The bad putter is negatively effected more by the bumps on the green than the good putter is.

You've not demonstrated that. You've made bad assumptions, injected your own constraints about the distance a ball is moved, the odds at which it's moved, and the distance from which it's hit. You've only demonstrated that if you make something up, you can make it seem to fit your assumed conclusion.

12 minutes ago, batchvt said:

So using Mark Broadie’s modeling method the idea that bumps always mean the better player is hurt more than the bad putter in terms of make percentage is wrong.

I'm unaware of anyone saying "from any distance with any injected constraint, the gap always narrows."

12 minutes ago, batchvt said:

@Wanzo is correct on this.

Still no. You're taking a very stunted view here.

18 minutes ago, batchvt said:

But the bad putter will three put relatively more.

You haven't demonstrated that, and even if you did, you'd also have to demonstrate that they'll two-putt instead of one-putting more often than the scratch golfer, etc.

12 minutes ago, batchvt said:

To explain what I’m saying, the good putter may now 3 putt 12% of the time, and the bad putter may now 3 putt 23% of the time.

I love when we just get to make shit up!

12 minutes ago, batchvt said:

1-I’ve shown it doesn’t shrink for short putts, it grows.  So an assumption that it will shrink much, if at all for longer putts, may not be well founded.

No you haven't. You did no such thing. You showed that a putt if randomly moved 6" closer or 6" (or one foot, or whatever the distance was) farther from the hole favors the better putter, you didn't show that given the same 5' putt which would be affected more.

12 minutes ago, batchvt said:

To summarize.  It’s been stated that a good putter will be hurt relatively to a bad putter on bumpy greens in terms of make percentage, but I hope people see now, this isn’t true on short putts.  Bad putters are impacted more on short putts on bumpy greens.

They aren't.


Look, I realize that what you're saying sounds like it's right to you, but dude, it's not.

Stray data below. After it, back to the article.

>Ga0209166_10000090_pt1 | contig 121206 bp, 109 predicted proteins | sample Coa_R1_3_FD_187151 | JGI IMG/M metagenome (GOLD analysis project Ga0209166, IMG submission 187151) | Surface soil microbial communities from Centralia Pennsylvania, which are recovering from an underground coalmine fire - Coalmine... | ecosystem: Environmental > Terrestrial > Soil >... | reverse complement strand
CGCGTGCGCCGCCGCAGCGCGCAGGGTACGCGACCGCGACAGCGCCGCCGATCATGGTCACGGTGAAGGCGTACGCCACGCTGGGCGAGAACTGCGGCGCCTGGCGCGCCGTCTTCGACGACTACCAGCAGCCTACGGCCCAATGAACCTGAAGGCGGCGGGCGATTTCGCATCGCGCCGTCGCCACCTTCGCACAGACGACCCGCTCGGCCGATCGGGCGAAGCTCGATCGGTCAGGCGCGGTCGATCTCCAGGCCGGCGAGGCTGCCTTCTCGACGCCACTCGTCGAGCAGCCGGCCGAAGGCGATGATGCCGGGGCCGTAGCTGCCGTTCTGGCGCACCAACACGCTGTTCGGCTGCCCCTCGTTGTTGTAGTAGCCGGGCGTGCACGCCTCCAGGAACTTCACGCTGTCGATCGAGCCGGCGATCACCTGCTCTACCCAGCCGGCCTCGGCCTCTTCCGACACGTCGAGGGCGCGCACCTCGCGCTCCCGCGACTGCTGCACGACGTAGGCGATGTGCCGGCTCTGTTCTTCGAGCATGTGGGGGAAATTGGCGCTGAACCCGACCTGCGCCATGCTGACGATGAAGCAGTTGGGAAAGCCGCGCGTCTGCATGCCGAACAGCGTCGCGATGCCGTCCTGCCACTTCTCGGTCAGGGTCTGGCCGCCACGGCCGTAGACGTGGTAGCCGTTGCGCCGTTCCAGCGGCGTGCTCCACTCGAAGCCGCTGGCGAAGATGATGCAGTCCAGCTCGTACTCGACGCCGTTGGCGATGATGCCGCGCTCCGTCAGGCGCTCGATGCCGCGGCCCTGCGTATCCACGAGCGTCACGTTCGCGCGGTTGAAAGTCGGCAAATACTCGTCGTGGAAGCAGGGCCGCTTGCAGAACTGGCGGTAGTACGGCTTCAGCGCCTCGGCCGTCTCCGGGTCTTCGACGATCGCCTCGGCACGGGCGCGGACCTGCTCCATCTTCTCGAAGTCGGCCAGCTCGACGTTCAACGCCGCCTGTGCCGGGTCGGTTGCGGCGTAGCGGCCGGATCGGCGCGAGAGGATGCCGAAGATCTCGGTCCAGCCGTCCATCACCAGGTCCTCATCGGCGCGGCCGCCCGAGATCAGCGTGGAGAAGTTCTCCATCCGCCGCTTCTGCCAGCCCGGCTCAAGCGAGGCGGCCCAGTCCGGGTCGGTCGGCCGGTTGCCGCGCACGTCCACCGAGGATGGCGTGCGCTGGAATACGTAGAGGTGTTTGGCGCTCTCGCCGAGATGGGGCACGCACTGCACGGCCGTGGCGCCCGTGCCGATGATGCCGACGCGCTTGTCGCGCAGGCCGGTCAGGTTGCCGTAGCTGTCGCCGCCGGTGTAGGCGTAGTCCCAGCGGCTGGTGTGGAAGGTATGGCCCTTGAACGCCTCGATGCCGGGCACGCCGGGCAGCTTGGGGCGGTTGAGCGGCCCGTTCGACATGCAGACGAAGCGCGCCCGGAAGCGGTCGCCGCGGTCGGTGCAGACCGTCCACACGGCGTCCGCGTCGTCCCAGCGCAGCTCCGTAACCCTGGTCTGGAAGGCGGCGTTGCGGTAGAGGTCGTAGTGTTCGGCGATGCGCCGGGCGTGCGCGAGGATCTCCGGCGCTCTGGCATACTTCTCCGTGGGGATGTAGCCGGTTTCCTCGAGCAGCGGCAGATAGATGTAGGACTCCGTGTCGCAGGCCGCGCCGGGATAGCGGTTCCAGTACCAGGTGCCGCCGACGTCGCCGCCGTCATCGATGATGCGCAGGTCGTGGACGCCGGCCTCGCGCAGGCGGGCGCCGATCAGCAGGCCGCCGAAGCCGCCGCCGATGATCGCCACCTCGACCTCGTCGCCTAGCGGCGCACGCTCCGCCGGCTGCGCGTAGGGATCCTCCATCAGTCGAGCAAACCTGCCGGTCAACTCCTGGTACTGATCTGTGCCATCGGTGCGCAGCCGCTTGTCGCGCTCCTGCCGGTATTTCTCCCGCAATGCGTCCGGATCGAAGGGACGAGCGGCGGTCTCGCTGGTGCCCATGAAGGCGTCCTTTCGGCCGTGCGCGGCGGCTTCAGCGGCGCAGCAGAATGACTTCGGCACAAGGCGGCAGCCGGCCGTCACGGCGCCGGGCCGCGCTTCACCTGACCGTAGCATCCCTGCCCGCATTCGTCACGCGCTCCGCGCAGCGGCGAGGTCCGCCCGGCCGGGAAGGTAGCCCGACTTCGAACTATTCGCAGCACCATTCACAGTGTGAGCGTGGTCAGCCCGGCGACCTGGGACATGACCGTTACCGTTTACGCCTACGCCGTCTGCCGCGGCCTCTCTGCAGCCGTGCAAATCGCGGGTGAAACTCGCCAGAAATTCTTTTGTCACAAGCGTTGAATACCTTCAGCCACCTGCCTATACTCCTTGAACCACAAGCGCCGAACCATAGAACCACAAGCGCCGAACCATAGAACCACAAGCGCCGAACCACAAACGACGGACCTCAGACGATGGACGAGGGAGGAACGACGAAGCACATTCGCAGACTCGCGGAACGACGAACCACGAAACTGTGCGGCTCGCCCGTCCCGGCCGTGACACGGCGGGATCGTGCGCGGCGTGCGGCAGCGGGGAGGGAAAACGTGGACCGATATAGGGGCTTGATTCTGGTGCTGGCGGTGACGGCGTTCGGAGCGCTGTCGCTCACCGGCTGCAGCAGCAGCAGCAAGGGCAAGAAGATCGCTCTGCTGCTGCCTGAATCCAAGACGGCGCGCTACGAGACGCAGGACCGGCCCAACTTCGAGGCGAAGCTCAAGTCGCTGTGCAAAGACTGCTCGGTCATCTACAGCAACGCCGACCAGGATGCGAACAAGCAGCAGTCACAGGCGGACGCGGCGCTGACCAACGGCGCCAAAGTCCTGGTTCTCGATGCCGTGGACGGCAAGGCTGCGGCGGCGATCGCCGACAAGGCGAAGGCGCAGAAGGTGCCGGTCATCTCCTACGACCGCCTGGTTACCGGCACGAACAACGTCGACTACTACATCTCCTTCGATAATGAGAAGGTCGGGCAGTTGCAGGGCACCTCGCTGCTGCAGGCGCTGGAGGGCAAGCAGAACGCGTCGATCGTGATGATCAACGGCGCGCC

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1 hour ago, iacas said:

And let's bear in mind something else, here, too: we're talking about fractions of a percentage at the end of the day. A slightly lighter ball is probably not going to be going five feet offline even from 100' away.

 

Why mention a lighter ball? I thought this question was about bumpy greens. 

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2 hours ago, iacas said:

 

Look, I realize that what you're saying sounds like it's right to you, but dude, it's not.

Thank you for saying that what I've written sound right.  I probably sounds right to other people too.

You did a very thorough job of saying I was wrong and had bad assumptions, but dude, you left out the reasons why. 

2 hours ago, iacas said:

Oy.

Look, there's a simpler application here: any time you increase the randomness in something, you decrease the role skill plays.

If I had to guess, this belief is the key reason many have argued that randomness decreases the gap between good putters and bad.  I understand this seem like it would be correct, but this is just a feeling and there is no settled fact or law of games that states this.

On the contrary, there are lots of debates on this topic when it comes to game design and how randomness effects outcome in terms of skill.  Just google “how does randomness affect skill” to see that this not a new topic, or a shallow one.